So if you love the song or are interested in the premise, pick up a copy. The volume is great and I was so glad to be a part of it.

If not, no worries. In the big push and aplomb of Dare Me, I was reminded of this bit of something more gentle, and thought you might enjoy.

The Weekend of Awesome

This past weekend I met my number one fan, signed copies of Dare Me and Tap Out, spoke on a panel about the creative writing process, and received a congratulatory note from my former high school English teacher. Overall, it was awesome, but, of course there’s more to it than these cursory details.

Saturday was Troy Author Day, an event created to celebrate the local talent in our area. Over twenty authors were in attendance, including some heavy hitters like the Man Booker International Prize winner Lydia Davis. The atmosphere was ideal. We were situated in the upstairs of the Troy Public Library, surrounded by readers who came to buy books, meet us, and listen to discussions about the process and the industry.

However, for me, the highlight of the day was meeting Natalie.

She is my number one fan, and came with copies of all my novels. Natalie and her friend Melinda help run Pendragon, SienaCollege’s literary magazine, and I will be at Siena at some point in the near future to speak to the group because Natalie reached out to me on Twitter and Melinda following up via email. Take note readers: if you want to have contact with your favorite author, hop on social media. Chances are we’re more than willing to be there for you.

If you are interested in more about the event, here’s a local article that covers the day, and even quotes me a few times.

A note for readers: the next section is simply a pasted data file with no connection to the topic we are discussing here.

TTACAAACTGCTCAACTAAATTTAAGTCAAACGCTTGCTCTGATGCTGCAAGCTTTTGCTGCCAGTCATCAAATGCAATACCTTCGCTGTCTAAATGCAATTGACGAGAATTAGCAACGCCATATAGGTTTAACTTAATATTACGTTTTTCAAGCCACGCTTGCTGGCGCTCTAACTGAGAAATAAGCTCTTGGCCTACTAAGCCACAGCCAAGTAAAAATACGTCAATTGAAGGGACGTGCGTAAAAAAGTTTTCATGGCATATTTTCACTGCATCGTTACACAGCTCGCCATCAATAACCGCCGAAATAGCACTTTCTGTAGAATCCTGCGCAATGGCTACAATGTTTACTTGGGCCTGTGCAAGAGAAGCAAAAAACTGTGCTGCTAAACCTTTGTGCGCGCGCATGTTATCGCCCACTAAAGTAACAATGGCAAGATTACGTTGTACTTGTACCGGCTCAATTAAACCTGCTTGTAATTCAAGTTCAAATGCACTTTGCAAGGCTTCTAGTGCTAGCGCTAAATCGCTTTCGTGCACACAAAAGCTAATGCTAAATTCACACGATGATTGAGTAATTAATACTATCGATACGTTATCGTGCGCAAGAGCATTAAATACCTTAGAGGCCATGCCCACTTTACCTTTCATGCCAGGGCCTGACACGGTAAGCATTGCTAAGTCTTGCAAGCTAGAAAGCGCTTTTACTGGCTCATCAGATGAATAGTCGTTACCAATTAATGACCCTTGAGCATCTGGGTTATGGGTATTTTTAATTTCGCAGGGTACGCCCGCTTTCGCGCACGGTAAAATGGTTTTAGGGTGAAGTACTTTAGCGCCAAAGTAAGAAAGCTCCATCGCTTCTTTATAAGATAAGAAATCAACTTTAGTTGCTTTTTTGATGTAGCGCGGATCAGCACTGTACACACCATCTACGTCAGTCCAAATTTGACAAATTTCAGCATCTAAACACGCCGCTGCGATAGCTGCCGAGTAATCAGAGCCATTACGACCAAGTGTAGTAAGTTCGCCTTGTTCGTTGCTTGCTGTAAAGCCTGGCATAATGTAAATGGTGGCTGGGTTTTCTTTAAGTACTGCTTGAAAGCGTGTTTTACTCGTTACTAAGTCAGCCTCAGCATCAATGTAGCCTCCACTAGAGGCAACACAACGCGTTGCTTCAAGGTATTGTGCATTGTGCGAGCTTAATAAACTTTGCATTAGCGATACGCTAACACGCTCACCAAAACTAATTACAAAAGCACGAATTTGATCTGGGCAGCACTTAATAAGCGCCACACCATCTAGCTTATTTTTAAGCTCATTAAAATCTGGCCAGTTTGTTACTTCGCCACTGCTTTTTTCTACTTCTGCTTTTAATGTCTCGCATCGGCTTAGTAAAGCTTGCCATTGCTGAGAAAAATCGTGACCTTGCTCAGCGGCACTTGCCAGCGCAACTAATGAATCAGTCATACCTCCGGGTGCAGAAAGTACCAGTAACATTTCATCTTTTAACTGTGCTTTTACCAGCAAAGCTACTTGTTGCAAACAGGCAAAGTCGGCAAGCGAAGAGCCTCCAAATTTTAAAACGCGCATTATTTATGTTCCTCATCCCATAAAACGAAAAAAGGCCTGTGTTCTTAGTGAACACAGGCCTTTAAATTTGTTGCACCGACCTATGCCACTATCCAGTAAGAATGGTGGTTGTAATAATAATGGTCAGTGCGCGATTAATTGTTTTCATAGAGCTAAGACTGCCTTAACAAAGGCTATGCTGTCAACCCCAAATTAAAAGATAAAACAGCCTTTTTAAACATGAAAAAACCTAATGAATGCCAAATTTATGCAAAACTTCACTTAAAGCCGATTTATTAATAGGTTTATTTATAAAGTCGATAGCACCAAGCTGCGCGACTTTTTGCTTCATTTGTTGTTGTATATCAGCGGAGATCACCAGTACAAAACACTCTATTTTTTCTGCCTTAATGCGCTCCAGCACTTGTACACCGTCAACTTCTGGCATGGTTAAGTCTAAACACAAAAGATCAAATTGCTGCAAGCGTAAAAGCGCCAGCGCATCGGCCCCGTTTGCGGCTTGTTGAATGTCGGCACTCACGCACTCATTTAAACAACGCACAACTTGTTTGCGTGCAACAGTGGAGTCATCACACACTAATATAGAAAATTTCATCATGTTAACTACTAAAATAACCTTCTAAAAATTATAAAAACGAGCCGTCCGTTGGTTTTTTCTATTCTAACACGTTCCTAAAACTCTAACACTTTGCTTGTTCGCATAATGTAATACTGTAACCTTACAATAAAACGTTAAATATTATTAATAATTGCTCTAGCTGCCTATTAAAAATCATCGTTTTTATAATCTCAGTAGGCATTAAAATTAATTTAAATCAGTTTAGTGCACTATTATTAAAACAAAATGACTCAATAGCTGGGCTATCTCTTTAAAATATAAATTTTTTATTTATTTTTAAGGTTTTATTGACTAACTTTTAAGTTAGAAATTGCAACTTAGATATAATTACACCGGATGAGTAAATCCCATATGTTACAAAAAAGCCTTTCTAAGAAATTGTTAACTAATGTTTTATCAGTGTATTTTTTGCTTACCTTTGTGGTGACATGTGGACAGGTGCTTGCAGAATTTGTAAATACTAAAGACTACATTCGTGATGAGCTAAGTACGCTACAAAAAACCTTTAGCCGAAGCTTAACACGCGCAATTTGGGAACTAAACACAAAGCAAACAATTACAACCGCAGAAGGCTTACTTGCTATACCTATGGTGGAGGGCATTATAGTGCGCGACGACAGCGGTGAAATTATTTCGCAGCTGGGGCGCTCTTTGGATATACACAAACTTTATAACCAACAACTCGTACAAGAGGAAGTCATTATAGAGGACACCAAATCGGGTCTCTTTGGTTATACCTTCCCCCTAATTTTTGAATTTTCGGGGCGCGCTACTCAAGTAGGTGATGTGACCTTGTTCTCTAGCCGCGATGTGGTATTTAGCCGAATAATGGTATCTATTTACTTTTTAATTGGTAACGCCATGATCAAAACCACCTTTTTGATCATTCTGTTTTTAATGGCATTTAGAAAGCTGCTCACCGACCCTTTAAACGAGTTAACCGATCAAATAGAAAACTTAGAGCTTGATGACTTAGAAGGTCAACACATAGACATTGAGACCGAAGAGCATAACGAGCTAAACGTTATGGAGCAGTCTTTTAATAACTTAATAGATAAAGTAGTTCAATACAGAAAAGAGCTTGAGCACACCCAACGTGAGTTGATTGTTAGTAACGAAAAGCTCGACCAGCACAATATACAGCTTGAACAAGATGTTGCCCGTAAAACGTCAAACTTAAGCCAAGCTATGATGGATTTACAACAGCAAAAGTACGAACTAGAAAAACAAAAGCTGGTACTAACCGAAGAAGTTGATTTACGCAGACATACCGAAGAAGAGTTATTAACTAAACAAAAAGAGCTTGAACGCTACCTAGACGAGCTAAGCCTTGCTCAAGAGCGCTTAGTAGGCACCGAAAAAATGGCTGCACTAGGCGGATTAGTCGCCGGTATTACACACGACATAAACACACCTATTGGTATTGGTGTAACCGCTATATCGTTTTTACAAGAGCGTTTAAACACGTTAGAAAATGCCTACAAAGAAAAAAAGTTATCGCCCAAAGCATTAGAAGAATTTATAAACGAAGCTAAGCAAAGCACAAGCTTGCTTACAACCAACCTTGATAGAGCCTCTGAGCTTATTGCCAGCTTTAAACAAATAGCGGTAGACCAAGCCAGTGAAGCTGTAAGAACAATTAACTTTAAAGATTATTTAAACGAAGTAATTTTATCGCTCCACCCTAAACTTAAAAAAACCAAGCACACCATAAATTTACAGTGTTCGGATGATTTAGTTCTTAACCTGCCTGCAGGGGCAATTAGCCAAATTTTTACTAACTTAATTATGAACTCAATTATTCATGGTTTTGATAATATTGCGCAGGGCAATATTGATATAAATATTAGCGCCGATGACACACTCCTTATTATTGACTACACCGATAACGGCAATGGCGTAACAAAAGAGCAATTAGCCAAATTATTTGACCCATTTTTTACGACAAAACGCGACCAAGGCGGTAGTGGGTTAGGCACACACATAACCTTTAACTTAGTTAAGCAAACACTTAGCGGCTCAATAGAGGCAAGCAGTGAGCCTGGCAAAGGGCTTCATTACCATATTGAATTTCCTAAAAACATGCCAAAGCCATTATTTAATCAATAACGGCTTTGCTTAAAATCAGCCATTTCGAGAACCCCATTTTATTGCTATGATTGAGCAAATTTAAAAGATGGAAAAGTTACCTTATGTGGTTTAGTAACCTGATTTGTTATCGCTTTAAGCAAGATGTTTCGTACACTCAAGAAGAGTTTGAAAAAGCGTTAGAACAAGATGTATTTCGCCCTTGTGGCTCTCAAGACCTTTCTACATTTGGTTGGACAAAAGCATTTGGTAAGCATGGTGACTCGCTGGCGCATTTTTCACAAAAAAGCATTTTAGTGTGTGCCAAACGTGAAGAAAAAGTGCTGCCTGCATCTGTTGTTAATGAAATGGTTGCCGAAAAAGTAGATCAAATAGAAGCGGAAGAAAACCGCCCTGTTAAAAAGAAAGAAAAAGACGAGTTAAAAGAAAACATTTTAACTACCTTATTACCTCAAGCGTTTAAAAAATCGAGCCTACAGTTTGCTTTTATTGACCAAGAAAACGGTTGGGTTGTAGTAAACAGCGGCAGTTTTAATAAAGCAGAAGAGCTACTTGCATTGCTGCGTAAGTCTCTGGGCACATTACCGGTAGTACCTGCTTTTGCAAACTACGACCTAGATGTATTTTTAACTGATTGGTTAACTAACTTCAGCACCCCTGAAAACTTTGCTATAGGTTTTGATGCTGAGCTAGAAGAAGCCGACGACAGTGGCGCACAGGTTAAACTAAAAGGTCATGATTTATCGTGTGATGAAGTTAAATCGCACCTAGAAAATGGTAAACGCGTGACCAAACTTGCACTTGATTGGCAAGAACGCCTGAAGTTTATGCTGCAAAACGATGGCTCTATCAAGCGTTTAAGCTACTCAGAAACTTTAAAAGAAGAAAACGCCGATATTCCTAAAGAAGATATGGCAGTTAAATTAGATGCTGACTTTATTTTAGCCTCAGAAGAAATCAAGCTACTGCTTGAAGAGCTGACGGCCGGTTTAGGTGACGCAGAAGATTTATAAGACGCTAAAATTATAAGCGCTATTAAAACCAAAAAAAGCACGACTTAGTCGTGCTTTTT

On Sunday I had a signing at Barnes and Noble in Saratoga Springs. What was unique about the signings this weekend, and in particular at B&N, was having customers interested in copies of both Dare Me and Tap Out. It’s not that Tap Out has died in any way, but my energy has been focused on Dare Me. So when people came up and asked about both books and then bought both, it was kind of astounding.

It was fantastic to meet local readers, who either came out specifically to meet me, or those who stumbled across my table and got very excited about my work.

That’s what I’m in this for, not the sales figures, nor the awards––even though I need the former to continue, and the latter are really nice. I’m there for the stories. To tell people about mine, to talk with them and learn theirs, to help connect readers with work that will resonate with them. And to be with other authors doing the same, to meet people so excited about my work that they vibrate, yeah, that’s the definition of awesome to me.

So if you missed me this weekend, have no fear, my launch party is Friday at McGrievey’s restaurant from 4-7. There will be free appetizers, excellent beverages, and even more excellent company. Come on out. You won’t be disappointed.